"The Queen of Egypt" [is] written in a style somewhere between Thomas Hardy and Terry Southern…. [It is an] easy enough read, and often entertaining, but one suspects there is less here than meets the eye.

"The Exact Nature of Plot,"… is not about plot at all, but about the penchant the novelist-narrator's characters have for making appearances while she is trying to describe them….

The last two stories, set on an island off the coast of Guatemala, are clotted sagas imitative of Garcia Márquez or Borges. It is mystifying why a North American writer would want even to attempt these, except as an example of what the jacket blurb calls Miss Schaeffer's "astonishing range."

Ivan Gold, "Short Fictions: 'The Queen of Egypt'," in The New York Times Book Review (© 1980 by The New York Times Company; reprinted by permission), February 24, 1980, p. 15.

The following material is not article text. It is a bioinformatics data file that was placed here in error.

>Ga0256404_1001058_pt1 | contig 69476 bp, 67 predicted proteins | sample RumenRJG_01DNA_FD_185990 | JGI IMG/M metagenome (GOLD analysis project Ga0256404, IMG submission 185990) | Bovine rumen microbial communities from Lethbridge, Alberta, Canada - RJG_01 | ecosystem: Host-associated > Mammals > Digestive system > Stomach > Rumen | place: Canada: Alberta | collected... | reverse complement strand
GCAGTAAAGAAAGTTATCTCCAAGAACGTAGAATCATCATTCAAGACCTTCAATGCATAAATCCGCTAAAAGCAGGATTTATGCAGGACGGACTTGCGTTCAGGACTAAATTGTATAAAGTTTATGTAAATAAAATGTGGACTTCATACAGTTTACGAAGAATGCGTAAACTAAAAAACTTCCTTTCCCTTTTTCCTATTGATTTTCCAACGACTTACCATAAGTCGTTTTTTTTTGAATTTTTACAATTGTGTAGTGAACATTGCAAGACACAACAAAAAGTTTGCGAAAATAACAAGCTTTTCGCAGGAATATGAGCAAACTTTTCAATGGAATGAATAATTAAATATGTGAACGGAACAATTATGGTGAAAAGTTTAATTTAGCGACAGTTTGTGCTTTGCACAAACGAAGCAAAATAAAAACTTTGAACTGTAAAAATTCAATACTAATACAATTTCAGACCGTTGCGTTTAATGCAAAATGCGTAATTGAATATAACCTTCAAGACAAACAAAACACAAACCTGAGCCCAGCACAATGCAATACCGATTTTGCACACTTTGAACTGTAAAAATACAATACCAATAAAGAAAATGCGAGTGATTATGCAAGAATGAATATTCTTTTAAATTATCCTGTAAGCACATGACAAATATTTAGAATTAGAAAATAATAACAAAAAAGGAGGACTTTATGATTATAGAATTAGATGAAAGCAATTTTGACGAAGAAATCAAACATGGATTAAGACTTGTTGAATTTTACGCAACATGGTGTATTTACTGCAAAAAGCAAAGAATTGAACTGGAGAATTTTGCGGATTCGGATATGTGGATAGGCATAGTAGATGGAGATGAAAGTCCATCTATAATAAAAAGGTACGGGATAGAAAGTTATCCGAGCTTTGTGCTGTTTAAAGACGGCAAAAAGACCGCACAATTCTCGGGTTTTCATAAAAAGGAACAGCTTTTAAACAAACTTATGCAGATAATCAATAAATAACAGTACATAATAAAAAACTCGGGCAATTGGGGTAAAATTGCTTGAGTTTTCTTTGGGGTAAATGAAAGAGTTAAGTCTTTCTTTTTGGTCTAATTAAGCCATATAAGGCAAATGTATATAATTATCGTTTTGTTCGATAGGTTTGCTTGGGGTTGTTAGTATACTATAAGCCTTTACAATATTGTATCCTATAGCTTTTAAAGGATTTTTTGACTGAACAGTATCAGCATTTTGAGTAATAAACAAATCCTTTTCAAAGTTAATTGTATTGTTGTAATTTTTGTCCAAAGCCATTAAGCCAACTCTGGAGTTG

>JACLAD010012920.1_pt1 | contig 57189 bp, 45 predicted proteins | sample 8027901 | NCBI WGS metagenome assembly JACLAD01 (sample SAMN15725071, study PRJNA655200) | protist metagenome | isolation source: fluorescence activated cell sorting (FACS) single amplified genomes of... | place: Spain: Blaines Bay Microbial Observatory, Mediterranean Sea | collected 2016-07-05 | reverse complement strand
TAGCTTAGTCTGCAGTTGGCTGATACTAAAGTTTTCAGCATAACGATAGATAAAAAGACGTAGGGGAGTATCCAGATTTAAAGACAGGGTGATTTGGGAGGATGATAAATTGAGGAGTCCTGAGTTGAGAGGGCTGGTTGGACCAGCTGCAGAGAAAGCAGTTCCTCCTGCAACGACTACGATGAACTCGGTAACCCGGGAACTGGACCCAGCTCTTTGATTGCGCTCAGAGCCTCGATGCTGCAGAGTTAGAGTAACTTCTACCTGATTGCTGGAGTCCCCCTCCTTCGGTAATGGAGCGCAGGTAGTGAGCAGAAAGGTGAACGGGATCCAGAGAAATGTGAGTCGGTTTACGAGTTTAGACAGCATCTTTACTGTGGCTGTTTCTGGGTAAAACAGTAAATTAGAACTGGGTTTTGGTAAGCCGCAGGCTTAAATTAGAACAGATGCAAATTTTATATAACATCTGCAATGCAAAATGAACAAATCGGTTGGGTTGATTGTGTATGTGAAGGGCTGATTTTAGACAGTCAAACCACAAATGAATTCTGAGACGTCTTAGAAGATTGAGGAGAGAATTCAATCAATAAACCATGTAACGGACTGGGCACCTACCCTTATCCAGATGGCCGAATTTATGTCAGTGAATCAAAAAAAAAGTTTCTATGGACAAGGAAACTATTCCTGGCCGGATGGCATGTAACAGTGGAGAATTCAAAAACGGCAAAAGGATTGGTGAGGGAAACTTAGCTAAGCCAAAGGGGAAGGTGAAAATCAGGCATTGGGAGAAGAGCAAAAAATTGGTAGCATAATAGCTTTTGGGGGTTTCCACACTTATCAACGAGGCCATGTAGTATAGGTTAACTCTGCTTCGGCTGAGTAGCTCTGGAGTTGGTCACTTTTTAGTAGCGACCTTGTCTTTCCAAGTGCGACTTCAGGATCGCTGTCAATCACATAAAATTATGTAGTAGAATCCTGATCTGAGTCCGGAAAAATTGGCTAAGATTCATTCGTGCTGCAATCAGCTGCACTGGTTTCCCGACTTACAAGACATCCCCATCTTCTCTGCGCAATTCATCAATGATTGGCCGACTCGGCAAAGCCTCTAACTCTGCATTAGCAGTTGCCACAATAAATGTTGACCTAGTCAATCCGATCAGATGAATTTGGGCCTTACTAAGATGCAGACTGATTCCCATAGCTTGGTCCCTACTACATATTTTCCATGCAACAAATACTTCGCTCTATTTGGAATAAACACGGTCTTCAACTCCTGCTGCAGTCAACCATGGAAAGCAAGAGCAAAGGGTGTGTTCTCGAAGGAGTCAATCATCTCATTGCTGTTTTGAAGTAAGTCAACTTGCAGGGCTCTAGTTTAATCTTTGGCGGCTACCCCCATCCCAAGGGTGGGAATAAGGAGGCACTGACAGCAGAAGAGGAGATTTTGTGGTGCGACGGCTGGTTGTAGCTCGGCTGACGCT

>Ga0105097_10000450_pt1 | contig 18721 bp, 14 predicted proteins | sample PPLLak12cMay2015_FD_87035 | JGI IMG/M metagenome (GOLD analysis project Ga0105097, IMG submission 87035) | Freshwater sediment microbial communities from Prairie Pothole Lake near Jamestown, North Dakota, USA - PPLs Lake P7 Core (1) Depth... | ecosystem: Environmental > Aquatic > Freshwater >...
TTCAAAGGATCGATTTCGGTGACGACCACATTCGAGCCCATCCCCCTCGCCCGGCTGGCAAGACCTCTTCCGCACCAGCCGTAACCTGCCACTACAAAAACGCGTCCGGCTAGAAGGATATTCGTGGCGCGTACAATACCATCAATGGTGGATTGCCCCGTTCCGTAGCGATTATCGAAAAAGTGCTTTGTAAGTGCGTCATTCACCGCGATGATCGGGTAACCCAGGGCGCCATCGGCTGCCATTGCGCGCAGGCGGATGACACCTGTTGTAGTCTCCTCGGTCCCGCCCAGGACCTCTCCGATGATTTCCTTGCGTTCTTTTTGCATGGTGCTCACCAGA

Dorothy Wickenden

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Love, part folk tale, part generational saga, follows the lives of two Jewish immigrant families, the Lurias and the Romanoffs, from the turn of the century through 1978. (p. 70)

Love, as might be predicted from the title, contains an abundance of shameless sentiment. It is filled with flatulent imagery ("… deep in my own cells their genes shone like stars in the living sky of flesh …") and lifeless prose ("The engagement party was a beautiful one."). Schaeffer's rapid shifts in time and narrative voice often fail to give her characters' lives the intended kaleidoscopic effect. When she is at a loss for drama, she kills off another member of the family.